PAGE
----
The opossum has always been a favorite game animal in the Southern States, and figures largely in the songs and folk-lore of the southern negroes. In addition, its remarkable peculiarities have excited so much popular interest that it has become one of the most widely known of American animals.
Where shall I hang my Bird Cage – sergeant’s pet care products
“Where shall I hang my bird cage?” is a question we frequently hear, and our answer is, place the bird if possible just a trifle higher than your head, so that he will not be disturbed by your frequent moving around the room. Put him where he will have plenty of fresh air without being in a draft. It does not hurt a bird to be in the open air any day of the spring, summer or fall when it is not really chilly, but it is decidedly harmful to place it before an open window unless the day is particularly warm and but little air stirring.
There is about as much injury caused to birds from hanging them in such a location as from any other cause. Singing birds are as susceptible to a “sore throat” or cold as the ordinary concert singer or prima donna, and it is frequently more trouble to cure them. Prevention is always easier than cure.
Birds enjoy an occasional sun bath and like to plume their feathers when the sun is shining on them, but this must not be taken as any reason to hang a bird which has been accustomed to indoor life out where it has no shelter from the full rays of the midsummer sun. This we consider a very cruel practice, but still it is done thoughtlessly by many bird owners.
Fresh, pure water should be plentifully supplied to the bird in some dish or receptacle which can be kept clean. This water vessel should be washed daily. The bath dish should not be neglected. No one who is acquainted with the luxury of a swim will deny a bath to his feathered pet, and almost all birds enjoy it. Of course this is always accompanied by a little splashing, and it is well to remove the bottom of the cage and put the upper portion containing the bird over the bath dish, which may be placed on the table covered with a towel.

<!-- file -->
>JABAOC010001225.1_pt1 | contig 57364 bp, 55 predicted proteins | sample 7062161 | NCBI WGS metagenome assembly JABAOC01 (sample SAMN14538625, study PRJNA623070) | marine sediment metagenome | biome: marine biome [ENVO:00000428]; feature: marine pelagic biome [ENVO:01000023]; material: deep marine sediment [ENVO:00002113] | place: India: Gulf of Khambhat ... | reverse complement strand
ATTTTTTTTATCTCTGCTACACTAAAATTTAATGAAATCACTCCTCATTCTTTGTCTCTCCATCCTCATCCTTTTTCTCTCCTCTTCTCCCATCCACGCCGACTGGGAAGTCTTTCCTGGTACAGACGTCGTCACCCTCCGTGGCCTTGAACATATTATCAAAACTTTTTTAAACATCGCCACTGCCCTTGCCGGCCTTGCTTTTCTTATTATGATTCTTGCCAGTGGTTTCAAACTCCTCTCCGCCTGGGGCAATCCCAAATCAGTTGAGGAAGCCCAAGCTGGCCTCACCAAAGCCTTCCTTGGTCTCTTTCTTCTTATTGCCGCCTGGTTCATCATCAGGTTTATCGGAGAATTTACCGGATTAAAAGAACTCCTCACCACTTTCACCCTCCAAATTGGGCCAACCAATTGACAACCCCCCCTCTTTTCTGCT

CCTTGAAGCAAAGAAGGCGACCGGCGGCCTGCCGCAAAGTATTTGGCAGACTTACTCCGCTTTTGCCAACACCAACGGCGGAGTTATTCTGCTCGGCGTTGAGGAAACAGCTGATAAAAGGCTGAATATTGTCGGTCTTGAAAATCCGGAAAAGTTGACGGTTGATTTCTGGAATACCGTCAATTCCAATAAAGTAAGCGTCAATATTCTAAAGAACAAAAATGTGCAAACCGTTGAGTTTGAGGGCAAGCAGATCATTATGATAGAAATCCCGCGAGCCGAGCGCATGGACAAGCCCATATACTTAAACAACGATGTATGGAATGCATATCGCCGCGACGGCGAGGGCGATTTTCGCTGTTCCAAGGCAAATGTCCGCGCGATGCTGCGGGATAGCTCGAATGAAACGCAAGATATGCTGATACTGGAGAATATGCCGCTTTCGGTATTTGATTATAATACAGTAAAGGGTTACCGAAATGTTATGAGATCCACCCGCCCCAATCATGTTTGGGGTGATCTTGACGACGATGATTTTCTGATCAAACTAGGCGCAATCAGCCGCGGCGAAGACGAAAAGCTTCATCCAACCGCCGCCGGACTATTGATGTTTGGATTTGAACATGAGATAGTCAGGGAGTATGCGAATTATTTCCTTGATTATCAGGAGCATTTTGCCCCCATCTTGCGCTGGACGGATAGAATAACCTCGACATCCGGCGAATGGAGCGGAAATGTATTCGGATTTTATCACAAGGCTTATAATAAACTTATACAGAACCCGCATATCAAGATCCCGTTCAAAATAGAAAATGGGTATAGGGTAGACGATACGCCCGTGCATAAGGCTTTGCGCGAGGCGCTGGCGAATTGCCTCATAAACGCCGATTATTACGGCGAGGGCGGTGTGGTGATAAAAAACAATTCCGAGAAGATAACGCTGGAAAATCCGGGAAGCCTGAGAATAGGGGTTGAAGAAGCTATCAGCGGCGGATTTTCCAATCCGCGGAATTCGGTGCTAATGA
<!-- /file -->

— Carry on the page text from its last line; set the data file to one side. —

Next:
During the hottest part of the year let him have his bath every day. In the winter your bird will not require a bath so often, but when you consider that the temperature in most of our houses is kept at almost a summer heat during the winter, you will find your bird enjoys his bath at that time almost as well. Be careful to have the cage dry and comfortable after the bird has bathed.
The worst objection to the bath is caused by people who allow the bottom of the cage and the perches to become wet and this proves injurious to the bird. We want to give one caution here, however, and that is never let your female birds have water to bathe or dabble in while they are setting.
One of our friends in Kansas writes us that she has one canary which will not bathe unless the cage is set on the table, and another will only bathe when placed on the floor. It all depends on the way the bird has been treated in its younger days. When they get into certain habits they dislike to change from them. Some will not use the bath dish when it is more than half full of water, and much prefer warm water to cold.